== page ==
If Maslow has taught me anything, it's that he can be proven wrong.
The idea that insisting on the highest possible standards of behaviour and refusing to accept excuses for classroom idiocy engenders (or is predicated upon) some kind of dispassionate robo-teaching or a callous, humourless, unfeeling school environment is the absolute falsest (and most damaging) of false-causalities. The hardships of children's lives are not excuses to indulge them in failure: they are motivation to force them to succeed. Insisting on discipline and punishing pupils when they do not meet your standards does not show a lack of empathy - empathy is the very thing that drives that insistence in the first place.
The standard response that there is a difference between 'reasons' for poor behaviour and 'excuses' is moot on the whole. Everyone is well aware that there are reasons, some more reasonable than others. Either way, the learning culture of the classroom must remain sacrosanct if education is to yield the socially transformative potential that it so uniquely possesses. Even if this sanctity is not born of empathy but by a simple determination to just teach and sod the rest of it (a pretence I often use), the outcomes are similar in the hands of good practitioners: kids feel secure and they learn. Which for some, is a pretty significant transformative step in its own right. Ironically, and albeit only within the micro-community of the school, it is actually rigid behavioural boundaries that help provide the very foundation of Maslow's hierarchy: once sustenance and shelter are taken care of, the second block of his famous pyramid is marked Safety, without which love and belonging, self-esteem and self-actualisation are all compromised.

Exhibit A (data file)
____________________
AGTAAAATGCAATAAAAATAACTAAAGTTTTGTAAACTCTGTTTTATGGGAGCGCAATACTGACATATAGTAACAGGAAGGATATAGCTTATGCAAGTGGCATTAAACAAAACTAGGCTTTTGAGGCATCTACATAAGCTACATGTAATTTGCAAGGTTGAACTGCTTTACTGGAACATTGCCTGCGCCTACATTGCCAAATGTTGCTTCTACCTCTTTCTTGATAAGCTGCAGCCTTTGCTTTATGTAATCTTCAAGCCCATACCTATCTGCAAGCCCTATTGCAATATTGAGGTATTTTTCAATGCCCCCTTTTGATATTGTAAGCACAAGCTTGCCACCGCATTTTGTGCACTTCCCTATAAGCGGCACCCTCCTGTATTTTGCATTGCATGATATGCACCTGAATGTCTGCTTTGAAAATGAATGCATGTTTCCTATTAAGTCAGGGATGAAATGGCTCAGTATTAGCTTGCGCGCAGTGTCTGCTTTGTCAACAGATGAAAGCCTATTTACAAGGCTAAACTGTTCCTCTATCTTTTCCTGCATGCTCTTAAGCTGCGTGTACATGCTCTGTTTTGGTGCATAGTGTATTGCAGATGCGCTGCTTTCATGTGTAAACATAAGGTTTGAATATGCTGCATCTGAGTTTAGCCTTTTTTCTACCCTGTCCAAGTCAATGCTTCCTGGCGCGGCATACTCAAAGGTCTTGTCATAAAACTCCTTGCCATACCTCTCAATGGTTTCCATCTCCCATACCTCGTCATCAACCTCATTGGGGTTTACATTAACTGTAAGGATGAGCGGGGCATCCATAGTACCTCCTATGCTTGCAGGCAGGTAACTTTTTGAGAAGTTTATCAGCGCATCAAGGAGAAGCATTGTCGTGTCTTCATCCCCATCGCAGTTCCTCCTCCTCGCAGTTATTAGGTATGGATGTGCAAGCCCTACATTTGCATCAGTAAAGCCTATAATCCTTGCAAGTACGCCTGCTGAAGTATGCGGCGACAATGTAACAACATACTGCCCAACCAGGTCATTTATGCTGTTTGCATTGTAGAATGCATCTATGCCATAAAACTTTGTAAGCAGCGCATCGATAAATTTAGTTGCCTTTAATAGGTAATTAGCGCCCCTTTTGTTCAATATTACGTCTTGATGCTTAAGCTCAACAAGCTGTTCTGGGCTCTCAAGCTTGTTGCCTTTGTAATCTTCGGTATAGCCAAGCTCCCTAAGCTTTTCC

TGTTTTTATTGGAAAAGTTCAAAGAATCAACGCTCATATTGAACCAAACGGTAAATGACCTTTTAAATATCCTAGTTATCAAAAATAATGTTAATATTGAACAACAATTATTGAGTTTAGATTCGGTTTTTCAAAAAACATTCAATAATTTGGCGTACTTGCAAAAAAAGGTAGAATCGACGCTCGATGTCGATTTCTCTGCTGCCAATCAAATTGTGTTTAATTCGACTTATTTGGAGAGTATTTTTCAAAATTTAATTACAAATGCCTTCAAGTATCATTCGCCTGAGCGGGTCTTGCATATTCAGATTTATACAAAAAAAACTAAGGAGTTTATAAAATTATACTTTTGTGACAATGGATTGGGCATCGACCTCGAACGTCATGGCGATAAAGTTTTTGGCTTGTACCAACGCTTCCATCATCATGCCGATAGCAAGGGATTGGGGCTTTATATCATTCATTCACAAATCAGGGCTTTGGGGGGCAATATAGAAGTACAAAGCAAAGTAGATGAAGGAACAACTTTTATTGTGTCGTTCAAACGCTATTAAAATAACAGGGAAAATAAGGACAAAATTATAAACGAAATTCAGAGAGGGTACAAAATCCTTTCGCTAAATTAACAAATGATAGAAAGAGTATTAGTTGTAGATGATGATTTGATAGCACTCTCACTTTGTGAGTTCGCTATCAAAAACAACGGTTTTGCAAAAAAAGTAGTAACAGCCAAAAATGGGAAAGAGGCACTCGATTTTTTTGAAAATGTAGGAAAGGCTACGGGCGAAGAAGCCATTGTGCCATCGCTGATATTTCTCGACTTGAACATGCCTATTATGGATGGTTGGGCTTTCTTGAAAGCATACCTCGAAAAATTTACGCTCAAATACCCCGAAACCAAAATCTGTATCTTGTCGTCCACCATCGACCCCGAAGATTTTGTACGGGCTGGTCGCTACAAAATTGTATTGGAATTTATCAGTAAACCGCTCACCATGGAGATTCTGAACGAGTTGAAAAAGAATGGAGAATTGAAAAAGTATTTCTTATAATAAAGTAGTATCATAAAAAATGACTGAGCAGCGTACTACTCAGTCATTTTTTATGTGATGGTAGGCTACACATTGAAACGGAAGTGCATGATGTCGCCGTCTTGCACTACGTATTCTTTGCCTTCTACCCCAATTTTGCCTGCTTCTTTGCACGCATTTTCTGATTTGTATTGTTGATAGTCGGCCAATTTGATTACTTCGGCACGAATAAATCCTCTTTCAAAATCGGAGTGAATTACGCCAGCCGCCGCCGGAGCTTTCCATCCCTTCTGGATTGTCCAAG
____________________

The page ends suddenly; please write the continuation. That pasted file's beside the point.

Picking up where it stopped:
But the very best teaching of the most challenging pupils is not really about 'empathy' anyway. It is, I suspect, about love. And love isn't always about understanding; it's about doing what's right. My classroom is the most benevolent of dictatorships but it is, and shall remain, a dictatorship nonetheless.